The Court of Owls written by Scott Snyder and The City of Owls written by Scott Snyder and James Tynion IV, formed part of the New 52 line and was originally published from 2011 to 2012.
The main story focuses on mysterious secret society, The Court of Owls, operating in Gotham city who attempt to assassinate various high-profile individuals, including Bruce Wayne, using a group of highly trained assassins called the Talons.
The story does a great job of building a sense of history, covering several members of past generations of the Wayne Family and even a story focused on Alfred’s father, who served as a butler to Thomas and Martha Wayne when Bruce was a small child.
Gotham City is also fleshed out more than any other Batman story, making it feel like an important character in the story, not just a location therein.
Without spoiling anything, the story progresses at an amazing pace, building tension and mystery at just the right amount, making it a very difficult book to put down.
This story arc was the start of the New 52 Batman reboot and is a classic Batman story with great art work that pulls the reader in. It is a great place to start for people new to the Batman comic books series and is a must read for any fan of the Batman comic.
Batman Hush is a mainline Batman story arc that was originally published in the Batman Comic between 2002 to 2003, which has subsequently been published in this graphic novel. Hush is a great self-contained story which can easily be picked up by anyone looking for a starting point in the almost endless selection of Batman comics.
Batman Hush is one of the best usages of the Batman Villains’ gallery, featuring a large cast including, the Riddler, Killer Croc, Poison Ivy, Scarecrow and the Joker to name a few. The graphic novel tells a great story written by Jeph Loeb, full of twists and a few surprises along the way, it really is one of the classic must read story in the Batman comic series.
The story is beautifully bought to life by the artwork, which is some of my favorite in the long running Batman comic series. The art is the combined work of Jim Lee, Scott Williams, and Alex Sinclair, being responsible for pencil, ink and color respectively.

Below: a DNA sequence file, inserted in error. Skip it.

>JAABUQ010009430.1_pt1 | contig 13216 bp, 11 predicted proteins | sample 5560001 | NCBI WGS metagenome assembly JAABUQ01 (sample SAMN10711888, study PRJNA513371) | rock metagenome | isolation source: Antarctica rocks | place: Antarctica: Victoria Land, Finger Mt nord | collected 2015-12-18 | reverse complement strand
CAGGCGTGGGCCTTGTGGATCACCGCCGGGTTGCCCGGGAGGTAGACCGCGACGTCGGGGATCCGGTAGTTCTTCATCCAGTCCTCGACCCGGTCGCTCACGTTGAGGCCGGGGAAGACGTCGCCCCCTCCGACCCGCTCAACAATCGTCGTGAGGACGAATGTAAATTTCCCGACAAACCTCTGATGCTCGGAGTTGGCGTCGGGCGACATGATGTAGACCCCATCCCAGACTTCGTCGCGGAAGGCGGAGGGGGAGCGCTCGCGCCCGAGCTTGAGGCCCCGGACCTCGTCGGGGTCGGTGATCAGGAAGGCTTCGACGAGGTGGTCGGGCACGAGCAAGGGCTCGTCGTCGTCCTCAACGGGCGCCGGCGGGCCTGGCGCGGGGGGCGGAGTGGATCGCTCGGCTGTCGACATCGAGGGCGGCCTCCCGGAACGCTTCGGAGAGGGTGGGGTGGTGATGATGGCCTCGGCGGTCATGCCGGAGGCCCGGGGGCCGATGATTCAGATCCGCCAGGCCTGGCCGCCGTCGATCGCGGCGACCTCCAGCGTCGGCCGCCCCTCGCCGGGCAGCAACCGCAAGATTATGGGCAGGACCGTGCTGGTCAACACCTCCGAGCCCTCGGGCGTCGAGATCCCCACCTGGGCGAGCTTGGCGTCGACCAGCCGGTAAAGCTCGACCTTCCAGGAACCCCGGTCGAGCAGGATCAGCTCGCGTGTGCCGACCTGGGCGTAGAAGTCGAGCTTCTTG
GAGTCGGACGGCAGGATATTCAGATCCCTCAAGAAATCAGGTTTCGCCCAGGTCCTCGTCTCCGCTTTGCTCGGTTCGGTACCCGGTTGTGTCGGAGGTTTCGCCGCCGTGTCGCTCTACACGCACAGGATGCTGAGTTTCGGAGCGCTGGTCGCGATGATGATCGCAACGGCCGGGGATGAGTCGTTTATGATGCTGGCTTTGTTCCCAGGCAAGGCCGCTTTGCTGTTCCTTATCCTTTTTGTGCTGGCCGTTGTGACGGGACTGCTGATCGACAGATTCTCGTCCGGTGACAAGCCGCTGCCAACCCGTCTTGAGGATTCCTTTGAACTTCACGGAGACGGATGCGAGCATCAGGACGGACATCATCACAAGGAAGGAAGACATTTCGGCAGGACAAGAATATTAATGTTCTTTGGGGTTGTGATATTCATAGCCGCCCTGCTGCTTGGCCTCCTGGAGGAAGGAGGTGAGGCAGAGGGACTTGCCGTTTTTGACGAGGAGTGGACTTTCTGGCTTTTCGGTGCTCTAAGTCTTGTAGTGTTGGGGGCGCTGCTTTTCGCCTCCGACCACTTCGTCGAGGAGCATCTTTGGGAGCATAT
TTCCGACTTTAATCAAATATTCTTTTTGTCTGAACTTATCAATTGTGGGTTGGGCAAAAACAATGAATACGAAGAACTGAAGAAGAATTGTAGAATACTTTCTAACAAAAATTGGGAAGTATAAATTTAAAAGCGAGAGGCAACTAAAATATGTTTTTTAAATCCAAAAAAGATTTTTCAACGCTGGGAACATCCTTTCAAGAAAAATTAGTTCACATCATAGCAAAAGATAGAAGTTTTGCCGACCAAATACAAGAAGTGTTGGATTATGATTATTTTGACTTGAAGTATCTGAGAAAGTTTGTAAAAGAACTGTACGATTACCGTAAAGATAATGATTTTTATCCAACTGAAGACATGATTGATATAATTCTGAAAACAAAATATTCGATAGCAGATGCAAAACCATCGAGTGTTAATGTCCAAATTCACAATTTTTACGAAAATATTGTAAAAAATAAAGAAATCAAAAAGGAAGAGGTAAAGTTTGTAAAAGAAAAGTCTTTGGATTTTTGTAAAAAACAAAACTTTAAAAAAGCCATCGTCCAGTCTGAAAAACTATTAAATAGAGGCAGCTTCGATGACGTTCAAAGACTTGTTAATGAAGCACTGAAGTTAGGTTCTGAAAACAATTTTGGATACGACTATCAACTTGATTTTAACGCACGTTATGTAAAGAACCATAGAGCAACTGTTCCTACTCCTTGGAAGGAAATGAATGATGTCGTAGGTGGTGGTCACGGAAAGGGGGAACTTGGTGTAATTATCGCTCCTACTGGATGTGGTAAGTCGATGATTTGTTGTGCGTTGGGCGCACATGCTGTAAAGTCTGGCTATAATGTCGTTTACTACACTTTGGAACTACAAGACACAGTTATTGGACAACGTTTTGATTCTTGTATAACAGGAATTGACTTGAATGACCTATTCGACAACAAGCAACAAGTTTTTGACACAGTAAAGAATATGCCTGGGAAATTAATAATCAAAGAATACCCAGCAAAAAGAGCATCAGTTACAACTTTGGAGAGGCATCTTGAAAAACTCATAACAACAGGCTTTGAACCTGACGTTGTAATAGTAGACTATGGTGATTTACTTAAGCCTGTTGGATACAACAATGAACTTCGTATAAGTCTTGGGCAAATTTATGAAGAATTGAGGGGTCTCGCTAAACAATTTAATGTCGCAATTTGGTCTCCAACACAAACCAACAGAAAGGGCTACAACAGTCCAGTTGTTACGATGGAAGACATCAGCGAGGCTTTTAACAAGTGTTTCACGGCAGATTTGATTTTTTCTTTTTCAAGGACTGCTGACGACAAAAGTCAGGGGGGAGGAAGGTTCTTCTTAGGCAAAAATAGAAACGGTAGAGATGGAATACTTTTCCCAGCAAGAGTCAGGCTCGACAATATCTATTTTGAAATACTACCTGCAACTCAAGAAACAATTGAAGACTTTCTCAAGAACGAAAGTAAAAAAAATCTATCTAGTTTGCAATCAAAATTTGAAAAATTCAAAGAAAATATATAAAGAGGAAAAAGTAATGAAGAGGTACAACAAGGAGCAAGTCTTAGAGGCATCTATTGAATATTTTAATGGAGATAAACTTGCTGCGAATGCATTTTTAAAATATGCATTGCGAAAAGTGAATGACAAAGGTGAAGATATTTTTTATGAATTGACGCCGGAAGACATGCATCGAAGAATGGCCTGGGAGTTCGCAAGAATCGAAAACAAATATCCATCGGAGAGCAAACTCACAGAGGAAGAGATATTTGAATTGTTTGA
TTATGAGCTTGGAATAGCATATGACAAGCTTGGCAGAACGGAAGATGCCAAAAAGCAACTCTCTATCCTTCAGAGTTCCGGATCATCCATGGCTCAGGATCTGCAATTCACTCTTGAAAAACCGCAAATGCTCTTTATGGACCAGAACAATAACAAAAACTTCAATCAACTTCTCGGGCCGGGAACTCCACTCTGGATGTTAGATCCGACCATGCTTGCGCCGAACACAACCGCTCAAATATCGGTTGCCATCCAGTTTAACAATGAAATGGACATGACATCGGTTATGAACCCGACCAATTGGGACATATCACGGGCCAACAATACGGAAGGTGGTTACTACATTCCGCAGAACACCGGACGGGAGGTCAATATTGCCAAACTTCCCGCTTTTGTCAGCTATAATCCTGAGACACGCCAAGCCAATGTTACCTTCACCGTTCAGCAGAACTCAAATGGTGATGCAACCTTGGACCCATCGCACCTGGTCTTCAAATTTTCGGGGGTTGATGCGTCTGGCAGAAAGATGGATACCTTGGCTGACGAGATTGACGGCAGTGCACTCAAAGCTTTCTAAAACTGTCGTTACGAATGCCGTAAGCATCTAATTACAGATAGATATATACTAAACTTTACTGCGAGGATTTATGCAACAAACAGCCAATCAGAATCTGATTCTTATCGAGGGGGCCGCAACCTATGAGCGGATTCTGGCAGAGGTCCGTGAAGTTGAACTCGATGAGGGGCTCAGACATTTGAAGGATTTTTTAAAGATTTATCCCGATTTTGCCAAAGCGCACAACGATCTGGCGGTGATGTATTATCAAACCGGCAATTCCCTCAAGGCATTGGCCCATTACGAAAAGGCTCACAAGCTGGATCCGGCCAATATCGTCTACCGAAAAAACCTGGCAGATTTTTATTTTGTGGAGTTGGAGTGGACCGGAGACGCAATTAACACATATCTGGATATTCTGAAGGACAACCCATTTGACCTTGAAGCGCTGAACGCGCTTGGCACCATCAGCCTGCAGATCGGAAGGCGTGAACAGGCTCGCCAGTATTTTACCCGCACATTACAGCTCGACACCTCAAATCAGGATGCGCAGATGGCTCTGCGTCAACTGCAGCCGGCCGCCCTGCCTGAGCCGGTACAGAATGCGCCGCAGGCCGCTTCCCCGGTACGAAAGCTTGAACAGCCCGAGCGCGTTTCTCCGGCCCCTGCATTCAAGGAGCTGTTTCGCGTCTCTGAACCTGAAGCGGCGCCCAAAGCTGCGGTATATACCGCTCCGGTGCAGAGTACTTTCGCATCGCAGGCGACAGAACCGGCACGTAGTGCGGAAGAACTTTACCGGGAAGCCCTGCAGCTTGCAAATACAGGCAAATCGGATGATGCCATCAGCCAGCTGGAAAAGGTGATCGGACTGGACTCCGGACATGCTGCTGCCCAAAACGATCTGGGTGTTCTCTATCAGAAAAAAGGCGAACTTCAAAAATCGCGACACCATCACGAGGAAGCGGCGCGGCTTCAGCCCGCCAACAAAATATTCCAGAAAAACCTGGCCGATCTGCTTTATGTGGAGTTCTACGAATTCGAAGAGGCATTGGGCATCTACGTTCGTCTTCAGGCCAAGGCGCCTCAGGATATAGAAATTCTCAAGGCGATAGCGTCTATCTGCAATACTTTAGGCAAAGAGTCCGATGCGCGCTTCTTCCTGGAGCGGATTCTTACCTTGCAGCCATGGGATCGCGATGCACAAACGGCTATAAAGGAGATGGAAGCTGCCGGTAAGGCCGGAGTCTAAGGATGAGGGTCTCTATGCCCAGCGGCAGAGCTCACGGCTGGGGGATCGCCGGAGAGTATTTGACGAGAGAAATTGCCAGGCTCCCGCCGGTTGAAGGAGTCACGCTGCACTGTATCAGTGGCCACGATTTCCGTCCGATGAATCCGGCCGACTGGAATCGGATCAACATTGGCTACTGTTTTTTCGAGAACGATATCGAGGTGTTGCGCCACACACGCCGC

I can really recommend this graphic novel if you want to get started in the Batman comic series as it is a great jumping-off point and if you are already reading the series and have not read Hush, then you are really missing out.
Needless to say, this graphic novel is based on the game Little Nightmares and contains the first 2 comic books in the series. The series was initially announced to consist of 4 comic books, however at the time of this post book 3 and 4 unfortunately appear to have been cancelled.
Anyone who has played Little Nightmares will know that the world of the game is a dark and mysterious place, with a lot of unanswered questions. This graphic novel builds on this world and provides some additional bits of information about the greater world that was not directly shown in the game.
I really like the ascetics and feel of Little Nightmares and part of its appeal is this sense of unknown, and the graphic novel does not spoil this, providing just enough information to get the reader more curious. For example, the comic books explain how the kids end up on The Maw, the fictional ship on which the game and its DLC takes place, but gives no additional details about the mysteries surrounding the Maw itself.
The graphic novel is beautifully illustrated with amazing artwork, in line with the graphic style of the game.
It is however important to mention that this graphic novel will not make sense to someone who has not played the game. It is very much a companion piece to the game and builds on the world that was established therein. But if you played Little Nightmares and loved the world it built then this will be a great read.